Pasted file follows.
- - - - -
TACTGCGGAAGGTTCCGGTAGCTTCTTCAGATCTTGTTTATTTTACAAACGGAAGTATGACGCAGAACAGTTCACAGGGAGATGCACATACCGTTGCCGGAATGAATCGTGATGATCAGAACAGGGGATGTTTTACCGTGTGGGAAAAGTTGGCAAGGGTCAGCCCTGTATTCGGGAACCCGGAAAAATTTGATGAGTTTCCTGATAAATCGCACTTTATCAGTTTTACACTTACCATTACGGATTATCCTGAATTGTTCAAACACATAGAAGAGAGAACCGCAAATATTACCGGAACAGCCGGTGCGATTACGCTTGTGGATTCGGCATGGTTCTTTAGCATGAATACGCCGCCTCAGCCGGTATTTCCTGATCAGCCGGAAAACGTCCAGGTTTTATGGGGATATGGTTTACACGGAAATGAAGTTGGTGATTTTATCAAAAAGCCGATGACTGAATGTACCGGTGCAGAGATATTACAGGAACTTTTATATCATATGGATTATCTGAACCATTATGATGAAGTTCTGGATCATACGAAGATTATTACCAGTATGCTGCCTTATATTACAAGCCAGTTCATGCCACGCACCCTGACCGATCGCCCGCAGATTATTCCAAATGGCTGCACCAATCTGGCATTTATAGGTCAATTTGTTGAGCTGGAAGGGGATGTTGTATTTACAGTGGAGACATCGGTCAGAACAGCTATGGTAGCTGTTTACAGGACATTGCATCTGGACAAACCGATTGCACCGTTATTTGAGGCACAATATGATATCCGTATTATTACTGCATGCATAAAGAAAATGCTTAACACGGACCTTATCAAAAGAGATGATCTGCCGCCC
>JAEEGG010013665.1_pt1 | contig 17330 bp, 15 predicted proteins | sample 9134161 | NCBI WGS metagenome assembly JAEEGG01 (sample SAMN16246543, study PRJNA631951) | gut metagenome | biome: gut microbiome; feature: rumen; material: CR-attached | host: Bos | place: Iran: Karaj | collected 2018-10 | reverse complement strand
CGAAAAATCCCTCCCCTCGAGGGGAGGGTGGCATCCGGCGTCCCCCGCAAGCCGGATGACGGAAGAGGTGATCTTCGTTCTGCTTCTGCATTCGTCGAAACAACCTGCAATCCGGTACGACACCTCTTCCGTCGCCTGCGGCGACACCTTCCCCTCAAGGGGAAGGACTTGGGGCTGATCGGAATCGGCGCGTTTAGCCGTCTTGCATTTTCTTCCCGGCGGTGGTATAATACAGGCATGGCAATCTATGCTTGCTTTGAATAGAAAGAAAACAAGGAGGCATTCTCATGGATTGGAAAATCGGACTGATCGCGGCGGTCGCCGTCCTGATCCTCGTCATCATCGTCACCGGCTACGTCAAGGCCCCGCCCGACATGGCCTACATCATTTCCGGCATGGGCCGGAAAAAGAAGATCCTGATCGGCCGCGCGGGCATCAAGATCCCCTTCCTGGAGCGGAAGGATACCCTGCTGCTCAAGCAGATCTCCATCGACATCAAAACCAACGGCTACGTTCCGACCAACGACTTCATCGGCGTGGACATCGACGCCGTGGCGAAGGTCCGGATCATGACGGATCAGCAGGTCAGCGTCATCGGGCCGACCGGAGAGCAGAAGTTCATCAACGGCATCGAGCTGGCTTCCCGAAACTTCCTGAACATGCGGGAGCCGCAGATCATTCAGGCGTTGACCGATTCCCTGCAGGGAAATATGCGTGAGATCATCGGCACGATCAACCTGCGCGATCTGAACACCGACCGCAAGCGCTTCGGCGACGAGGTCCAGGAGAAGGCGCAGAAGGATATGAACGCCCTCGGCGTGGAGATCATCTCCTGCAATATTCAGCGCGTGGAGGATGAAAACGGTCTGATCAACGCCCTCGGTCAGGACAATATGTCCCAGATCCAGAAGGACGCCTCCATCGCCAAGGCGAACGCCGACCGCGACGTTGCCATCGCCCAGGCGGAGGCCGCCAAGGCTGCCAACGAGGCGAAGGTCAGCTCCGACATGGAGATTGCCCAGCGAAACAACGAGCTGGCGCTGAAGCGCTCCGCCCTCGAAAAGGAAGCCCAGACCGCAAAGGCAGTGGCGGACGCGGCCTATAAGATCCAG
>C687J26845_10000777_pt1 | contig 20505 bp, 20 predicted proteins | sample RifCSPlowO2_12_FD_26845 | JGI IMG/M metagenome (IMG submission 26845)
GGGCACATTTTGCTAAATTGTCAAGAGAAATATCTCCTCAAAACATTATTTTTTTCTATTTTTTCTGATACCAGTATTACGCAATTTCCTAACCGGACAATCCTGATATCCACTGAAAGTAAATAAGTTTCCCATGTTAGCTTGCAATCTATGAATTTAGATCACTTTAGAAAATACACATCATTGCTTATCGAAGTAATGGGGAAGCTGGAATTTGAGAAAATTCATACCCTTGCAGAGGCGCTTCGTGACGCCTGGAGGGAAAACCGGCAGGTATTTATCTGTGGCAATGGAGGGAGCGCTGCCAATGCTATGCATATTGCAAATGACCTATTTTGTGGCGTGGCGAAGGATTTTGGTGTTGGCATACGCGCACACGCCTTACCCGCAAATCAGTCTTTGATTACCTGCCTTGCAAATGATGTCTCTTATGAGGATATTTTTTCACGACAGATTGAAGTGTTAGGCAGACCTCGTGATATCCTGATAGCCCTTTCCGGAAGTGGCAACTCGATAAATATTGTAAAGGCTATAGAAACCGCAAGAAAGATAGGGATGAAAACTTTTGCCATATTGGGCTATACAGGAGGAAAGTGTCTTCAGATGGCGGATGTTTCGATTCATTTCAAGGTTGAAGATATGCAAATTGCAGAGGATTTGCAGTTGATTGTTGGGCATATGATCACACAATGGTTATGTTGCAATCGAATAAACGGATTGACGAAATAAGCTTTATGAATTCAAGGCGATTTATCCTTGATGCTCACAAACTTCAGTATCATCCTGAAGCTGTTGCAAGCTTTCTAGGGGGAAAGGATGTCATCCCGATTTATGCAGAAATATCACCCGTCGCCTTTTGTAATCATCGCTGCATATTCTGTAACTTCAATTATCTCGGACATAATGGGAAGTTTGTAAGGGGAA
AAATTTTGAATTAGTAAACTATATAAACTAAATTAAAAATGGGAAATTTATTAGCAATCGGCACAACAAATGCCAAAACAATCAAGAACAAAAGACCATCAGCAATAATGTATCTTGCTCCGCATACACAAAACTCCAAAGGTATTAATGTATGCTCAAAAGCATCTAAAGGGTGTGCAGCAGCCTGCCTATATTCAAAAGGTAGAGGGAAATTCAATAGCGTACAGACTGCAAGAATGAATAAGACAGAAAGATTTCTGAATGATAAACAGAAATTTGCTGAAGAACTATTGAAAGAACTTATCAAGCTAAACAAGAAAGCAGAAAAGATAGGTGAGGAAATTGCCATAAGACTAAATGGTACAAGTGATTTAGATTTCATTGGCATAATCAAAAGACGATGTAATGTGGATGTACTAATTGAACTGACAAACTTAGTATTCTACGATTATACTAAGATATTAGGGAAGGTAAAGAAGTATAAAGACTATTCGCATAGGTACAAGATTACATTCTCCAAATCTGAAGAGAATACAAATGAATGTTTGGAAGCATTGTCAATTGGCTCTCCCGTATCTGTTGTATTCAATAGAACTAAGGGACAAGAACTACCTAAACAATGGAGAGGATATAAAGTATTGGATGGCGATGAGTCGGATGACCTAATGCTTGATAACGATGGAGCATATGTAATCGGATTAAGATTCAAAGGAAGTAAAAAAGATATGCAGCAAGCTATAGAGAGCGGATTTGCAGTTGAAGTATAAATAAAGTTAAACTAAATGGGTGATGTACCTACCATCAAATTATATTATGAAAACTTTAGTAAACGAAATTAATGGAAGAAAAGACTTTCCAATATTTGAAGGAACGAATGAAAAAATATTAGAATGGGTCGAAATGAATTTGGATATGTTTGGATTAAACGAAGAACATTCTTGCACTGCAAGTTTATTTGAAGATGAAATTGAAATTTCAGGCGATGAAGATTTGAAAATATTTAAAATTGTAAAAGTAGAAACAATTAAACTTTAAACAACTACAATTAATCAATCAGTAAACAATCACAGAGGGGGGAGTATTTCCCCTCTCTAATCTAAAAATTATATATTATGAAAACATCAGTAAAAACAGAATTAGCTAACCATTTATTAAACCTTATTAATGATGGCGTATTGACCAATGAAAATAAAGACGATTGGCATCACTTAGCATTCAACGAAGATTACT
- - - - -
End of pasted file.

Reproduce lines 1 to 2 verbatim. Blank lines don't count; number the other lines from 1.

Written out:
TACTGCGGAAGGTTCCGGTAGCTTCTTCAGATCTTGTTTATTTTACAAACGGAAGTATGACGCAGAACAGTTCACAGGGAGATGCACATACCGTTGCCGGAATGAATCGTGATGATCAGAACAGGGGATGTTTTACCGTGTGGGAAAAGTTGGCAAGGGTCAGCCCTGTATTCGGGAACCCGGAAAAATTTGATGAGTTTCCTGATAAATCGCACTTTATCAGTTTTACACTTACCATTACGGATTATCCTGAATTGTTCAAACACATAGAAGAGAGAACCGCAAATATTACCGGAACAGCCGGTGCGATTACGCTTGTGGATTCGGCATGGTTCTTTAGCATGAATACGCCGCCTCAGCCGGTATTTCCTGATCAGCCGGAAAACGTCCAGGTTTTATGGGGATATGGTTTACACGGAAATGAAGTTGGTGATTTTATCAAAAAGCCGATGACTGAATGTACCGGTGCAGAGATATTACAGGAACTTTTATATCATATGGATTATCTGAACCATTATGATGAAGTTCTGGATCATACGAAGATTATTACCAGTATGCTGCCTTATATTACAAGCCAGTTCATGCCACGCACCCTGACCGATCGCCCGCAGATTATTCCAAATGGCTGCACCAATCTGGCATTTATAGGTCAATTTGTTGAGCTGGAAGGGGATGTTGTATTTACAGTGGAGACATCGGTCAGAACAGCTATGGTAGCTGTTTACAGGACATTGCATCTGGACAAACCGATTGCACCGTTATTTGAGGCACAATATGATATCCGTATTATTACTGCATGCATAAAGAAAATGCTTAACACGGACCTTATCAAAAGAGATGATCTGCCGCCC
>JAEEGG010013665.1_pt1 | contig 17330 bp, 15 predicted proteins | sample 9134161 | NCBI WGS metagenome assembly JAEEGG01 (sample SAMN16246543, study PRJNA631951) | gut metagenome | biome: gut microbiome; feature: rumen; material: CR-attached | host: Bos | place: Iran: Karaj | collected 2018-10 | reverse complement strand